Zombie May: Cabinet ‘Palace Coup’ Unravels as Gove and Lidington Bottle It

EMMANUEL DUNAND/AFP/Getty Images
EMMANUEL DUNAND/AFP/Getty Images
JACK MONTGOMERY

Theresa May could survive the palace coup which appeared to be unfolding at breakneck speed on Saturday night, as the Cabinet ministers who were frontrunners to take over as “caretaker” leaders publicly disavow the plot.

Mrs May has clung on through numerous political reverses which seemed certain to bring her down: losing the Tory party’s parliamentary majority in the 2017 snap election; the resignations of Boris Johnson and the inaugural Brexit secretary (and later his successor) over her EU strategy; a vote of no confidence in her as party leader which saw over half her backbenchers back her removal; her government becoming the first in recorded history to be found in Contempt of Parliament; suffering a historic parliamentary defeat when she put her proposed Brexit deal to MPs (twice), and a vote of no confidence in her government by the Opposition.

The latest reported attempt to overthrow her by more than half the Cabinet appeared as though it would deliver the coup de grâce to her premiership, especially after reports that her own whips had told her she was finished — but it may now turn out to be just one more in a long line of failed insurrections.

For a time it appeared as though it was all over bar the shooting, but squabbles over who should succeed Mrs May as a so-called “caretaker” or interim prime minister may have strangled the plot at birth.

Her de facto deputy, David Lidington, was an early frontrunner — although his former position as Europe minister under David Cameron and reputation as a staunch Remainer rendered him unacceptable to Brexiteers.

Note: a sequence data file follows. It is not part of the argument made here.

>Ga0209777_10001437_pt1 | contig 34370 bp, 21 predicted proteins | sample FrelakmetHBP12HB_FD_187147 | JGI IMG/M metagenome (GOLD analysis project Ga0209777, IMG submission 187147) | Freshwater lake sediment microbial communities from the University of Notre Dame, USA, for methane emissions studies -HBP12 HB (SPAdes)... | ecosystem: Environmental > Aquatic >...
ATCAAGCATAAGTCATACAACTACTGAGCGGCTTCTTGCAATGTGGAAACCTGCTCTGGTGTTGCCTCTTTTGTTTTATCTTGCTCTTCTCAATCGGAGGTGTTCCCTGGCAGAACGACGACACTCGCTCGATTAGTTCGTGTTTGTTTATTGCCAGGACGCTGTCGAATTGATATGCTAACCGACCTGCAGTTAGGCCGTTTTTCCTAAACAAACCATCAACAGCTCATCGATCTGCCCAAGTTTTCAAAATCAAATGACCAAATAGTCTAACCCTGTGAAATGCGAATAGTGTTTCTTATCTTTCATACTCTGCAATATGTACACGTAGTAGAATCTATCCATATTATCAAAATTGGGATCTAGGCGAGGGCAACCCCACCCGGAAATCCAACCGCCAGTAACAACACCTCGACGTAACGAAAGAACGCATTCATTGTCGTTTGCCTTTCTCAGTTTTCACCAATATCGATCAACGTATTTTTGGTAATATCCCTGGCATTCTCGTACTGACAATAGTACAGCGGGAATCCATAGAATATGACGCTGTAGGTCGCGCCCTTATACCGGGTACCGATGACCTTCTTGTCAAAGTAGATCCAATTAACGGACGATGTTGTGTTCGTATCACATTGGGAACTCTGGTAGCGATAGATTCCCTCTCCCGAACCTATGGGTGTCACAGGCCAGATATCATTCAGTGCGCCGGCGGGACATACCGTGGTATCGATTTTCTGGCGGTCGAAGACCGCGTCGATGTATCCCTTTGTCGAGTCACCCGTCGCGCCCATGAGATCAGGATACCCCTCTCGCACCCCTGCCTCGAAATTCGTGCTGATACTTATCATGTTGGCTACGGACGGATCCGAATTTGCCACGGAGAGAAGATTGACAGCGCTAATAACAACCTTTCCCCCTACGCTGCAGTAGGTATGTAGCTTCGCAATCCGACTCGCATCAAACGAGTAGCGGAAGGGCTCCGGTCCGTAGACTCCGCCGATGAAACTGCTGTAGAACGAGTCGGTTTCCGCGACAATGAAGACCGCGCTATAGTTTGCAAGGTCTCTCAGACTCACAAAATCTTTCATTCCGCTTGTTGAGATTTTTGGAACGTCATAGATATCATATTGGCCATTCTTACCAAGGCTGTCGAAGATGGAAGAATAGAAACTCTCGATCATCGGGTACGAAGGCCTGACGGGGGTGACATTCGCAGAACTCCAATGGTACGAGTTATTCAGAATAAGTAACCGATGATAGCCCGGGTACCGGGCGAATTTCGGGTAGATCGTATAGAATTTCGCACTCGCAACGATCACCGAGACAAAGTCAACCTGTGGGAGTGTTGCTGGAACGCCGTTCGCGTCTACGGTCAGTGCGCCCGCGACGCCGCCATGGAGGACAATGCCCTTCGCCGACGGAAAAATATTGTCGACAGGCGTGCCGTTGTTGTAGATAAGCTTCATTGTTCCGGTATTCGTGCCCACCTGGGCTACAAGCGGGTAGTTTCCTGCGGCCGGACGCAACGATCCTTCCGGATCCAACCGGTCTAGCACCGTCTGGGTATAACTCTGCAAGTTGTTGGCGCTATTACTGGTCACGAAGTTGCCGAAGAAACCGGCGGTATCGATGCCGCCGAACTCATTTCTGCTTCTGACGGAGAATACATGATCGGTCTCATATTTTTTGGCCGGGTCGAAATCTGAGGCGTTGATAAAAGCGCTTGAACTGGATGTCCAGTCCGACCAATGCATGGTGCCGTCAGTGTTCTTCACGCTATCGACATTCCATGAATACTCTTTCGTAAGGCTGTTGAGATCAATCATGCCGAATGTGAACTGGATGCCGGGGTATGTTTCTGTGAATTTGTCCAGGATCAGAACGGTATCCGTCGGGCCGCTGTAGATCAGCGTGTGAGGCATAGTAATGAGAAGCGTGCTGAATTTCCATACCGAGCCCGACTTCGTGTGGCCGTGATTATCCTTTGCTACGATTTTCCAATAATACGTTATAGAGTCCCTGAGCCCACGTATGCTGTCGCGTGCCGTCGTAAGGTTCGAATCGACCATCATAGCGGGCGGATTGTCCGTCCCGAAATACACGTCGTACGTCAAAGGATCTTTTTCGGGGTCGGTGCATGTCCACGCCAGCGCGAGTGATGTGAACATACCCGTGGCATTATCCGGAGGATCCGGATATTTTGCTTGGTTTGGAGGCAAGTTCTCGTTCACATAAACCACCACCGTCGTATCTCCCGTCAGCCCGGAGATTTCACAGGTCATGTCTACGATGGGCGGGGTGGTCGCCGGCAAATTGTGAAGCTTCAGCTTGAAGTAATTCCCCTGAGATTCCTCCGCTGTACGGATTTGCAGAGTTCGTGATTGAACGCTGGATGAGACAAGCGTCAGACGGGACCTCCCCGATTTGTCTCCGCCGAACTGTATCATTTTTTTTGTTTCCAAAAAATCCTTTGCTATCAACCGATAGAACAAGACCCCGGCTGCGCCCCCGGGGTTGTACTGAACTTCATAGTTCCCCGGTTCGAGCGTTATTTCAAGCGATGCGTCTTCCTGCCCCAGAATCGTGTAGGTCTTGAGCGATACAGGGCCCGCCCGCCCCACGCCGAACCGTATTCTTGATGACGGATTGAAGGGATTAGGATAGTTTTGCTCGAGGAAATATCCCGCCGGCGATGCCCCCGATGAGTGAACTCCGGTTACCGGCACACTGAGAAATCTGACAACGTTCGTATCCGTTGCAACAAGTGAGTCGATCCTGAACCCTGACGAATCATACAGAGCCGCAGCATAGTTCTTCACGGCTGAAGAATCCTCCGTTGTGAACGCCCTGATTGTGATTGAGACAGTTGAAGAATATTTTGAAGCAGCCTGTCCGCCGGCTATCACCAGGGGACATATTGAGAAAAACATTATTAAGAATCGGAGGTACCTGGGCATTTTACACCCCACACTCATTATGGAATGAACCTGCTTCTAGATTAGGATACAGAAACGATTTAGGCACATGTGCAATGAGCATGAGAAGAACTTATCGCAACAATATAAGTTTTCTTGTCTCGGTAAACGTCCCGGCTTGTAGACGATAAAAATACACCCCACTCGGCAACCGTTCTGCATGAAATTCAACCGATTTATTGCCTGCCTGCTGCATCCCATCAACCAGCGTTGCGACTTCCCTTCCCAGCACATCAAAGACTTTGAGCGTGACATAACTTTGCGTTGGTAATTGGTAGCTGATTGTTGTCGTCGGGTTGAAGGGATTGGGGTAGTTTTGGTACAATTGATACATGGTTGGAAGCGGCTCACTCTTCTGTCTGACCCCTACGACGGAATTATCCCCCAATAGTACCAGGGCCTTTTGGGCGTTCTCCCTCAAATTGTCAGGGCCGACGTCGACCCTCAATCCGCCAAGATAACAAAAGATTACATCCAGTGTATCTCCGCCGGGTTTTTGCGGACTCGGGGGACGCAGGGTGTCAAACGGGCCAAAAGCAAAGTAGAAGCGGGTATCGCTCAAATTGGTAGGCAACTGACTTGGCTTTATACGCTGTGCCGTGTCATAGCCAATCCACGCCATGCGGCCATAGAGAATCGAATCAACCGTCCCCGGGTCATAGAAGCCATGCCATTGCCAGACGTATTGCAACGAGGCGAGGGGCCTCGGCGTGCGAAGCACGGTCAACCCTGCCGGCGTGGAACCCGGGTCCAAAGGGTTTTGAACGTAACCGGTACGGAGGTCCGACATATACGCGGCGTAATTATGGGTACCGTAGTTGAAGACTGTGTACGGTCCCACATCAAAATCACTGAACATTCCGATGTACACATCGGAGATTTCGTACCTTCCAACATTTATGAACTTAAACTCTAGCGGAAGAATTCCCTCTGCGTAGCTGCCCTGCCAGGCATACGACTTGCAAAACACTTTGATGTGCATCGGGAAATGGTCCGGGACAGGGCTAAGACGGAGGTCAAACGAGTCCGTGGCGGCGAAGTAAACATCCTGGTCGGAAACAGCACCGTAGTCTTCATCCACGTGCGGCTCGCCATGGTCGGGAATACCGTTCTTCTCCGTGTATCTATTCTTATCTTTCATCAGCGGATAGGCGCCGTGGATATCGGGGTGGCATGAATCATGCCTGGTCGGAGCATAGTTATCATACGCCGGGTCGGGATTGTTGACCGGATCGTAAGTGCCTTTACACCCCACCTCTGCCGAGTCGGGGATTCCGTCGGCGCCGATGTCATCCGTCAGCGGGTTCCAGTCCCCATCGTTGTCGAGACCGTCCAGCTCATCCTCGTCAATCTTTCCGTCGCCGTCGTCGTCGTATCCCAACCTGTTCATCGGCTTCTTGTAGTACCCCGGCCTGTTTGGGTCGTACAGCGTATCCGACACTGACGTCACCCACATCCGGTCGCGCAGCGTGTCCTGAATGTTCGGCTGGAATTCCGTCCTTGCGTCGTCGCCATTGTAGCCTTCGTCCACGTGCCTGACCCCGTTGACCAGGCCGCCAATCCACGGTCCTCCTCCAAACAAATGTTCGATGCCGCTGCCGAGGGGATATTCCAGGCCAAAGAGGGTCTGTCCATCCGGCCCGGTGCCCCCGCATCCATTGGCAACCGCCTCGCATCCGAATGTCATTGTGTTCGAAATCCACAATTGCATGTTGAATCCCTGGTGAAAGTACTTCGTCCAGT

Alternative choice Michael Gove, a Brexiteer and leading figure in the Vote Leave campaign during the EU referendum in 2016, was suspected of harbouring long-term leadership ambitions — by all accounts the plotters intended for the “caretaker” to trigger a normal party leadership contest in which they would not stand after breaking the Brexit impasse — and of being willing to agree an ultra-weak form of Brexit in which Britain would remain in the EU Customs Union (or “a” customs union with the bloc) and Single Market regime, which would be unacceptable to Brexiteers.

In fact, a senior source within the European Research Group (ERG) faction of Tory Brexiteers led by Jacob Rees-Mogg appeared to suggest the plot was bogus, commenting: “This stinks of a [10 Downing Street] operation to blackmail us into voting for [Theresa May’s] deal. They’ve threatened us with an election, a soft Brexit, no Brexit, and now they are threatening us with David Lidington or Michael Gove becoming PM.”

The Prime Minister may yet be toppled, and is holding an emergency summit with key Brexiteers at her official countryside retreat of Chequers in the wake of the plot — but for now confident predictions of her imminent demise appear to have been premature.

Follow Jack Montgomery on Twitter: @JackBMontgomery
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